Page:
Understanding Trauma-Informed Dance Education

Present day times show us that traumatic responses to the world around us are prominent. Now more than ever, people are being more open about how the past, and present, external influences affect their internal well being. Through Trauma-Informed  care, people are becoming more aware of how violence, aggression, abuse, and neglect can impact us as humans. More particularly, the impact of these energies on our youth are prominent and create a ripple effect. Through trauma-informed dance education, our organization is placing this issue at the center of our approach to teaching.

In some areas of Chicago, the constant exposure to violence and trauma can cause children and youth to become locked into a permanent state of ‘fight or flight’. This makes these youth react to normal experiences as if they were life and death threats. This is not a rational or cognitive process, but instead is wired into their bodies’ physiological responses.

As a positive, this prominent awareness can create more opportunities for education, advocacy, healing, and change. Through our work at Dancing with Class, we aim to see the student as a whole being, be a consistent source of joy and compassion, and create safe environments for learning. We do this with our presence and engagement with the art of dance, a powerful non-verbal outlet of expression for internal experience.


Dance and Non-Verbal Expression

Dance has been an important part of human life dating back to prehistoric times. Dancers have even been depicted on ancient rock paintings in India. One of the earliest uses of dances may have been expressive performance and the telling of traumatic events such as wars. Before written language, dance was one of the methods of passing these stories down from generation to generation. Another early use of dance was to induce trance states for healing rituals. Dance is still used for this purpose in many cultures around the world.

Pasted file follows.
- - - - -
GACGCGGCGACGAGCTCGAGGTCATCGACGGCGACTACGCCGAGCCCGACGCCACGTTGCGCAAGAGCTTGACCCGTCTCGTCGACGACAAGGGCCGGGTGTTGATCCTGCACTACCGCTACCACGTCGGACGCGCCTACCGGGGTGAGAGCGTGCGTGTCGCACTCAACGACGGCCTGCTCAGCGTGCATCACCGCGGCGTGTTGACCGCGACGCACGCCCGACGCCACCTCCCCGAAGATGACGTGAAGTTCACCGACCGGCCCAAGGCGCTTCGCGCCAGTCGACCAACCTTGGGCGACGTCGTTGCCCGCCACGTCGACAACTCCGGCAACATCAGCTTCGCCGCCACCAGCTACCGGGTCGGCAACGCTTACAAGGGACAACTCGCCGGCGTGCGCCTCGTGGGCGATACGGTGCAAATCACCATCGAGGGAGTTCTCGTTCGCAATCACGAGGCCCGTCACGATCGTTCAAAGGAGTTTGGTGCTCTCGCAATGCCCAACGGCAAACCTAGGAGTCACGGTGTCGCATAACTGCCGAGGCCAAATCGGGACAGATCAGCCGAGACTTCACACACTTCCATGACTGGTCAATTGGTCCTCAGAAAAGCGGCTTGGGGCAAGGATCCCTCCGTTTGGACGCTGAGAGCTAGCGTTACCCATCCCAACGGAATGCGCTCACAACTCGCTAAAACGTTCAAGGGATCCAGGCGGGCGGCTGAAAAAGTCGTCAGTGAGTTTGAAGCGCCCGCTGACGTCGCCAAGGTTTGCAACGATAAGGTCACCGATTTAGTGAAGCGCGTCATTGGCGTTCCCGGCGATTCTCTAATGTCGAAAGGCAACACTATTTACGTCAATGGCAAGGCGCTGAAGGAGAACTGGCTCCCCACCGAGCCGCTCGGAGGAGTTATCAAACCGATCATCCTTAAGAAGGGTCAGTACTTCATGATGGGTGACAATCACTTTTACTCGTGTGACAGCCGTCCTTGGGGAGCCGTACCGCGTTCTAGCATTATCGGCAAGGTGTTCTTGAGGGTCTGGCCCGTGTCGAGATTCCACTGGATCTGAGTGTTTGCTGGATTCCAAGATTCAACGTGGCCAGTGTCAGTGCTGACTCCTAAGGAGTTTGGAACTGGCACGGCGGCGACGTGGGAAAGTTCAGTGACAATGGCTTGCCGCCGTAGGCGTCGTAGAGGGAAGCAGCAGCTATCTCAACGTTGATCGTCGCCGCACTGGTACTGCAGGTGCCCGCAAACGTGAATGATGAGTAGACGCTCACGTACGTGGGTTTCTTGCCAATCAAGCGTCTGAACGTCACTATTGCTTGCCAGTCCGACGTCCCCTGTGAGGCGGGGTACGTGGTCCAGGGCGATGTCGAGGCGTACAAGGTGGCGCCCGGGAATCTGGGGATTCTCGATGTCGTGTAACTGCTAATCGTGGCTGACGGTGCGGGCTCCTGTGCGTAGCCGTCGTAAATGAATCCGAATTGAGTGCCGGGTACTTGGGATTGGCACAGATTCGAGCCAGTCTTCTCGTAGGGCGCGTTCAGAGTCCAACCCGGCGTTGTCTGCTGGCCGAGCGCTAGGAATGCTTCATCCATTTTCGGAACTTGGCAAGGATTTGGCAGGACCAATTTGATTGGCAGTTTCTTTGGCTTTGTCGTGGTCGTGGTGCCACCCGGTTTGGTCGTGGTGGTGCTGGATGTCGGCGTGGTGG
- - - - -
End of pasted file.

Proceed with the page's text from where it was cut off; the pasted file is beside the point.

Trauma Defined

What is trauma? Trauma is an emotional response to a terrible event. Trauma impacts the development of the brain. Immediately after the event, shock and denial are typical. Longer term reactions include unpredictable emotions, flashbacks, strained relationships and even physical symptoms like headaches or nausea. When triggered into a trauma response over and over, there are major multi-systemic impacts of the developing brain. Brain architecture—structure and function—is experience dependent and adapts over time. This is called neuroplasticity.



  •       Acute Trauma: a single time limited event
  •       Chronic Trauma: multiple traumatic exposures and/or events over extended periods of time
  •       Complex Trauma: experiences of multiple traumatic events and the impact of exposure to these events (often occurring within the care-giving system)
  •       Toxic stress: Adverse experiences that lead to strong, frequent, or prolonged activation of the body’s stress response system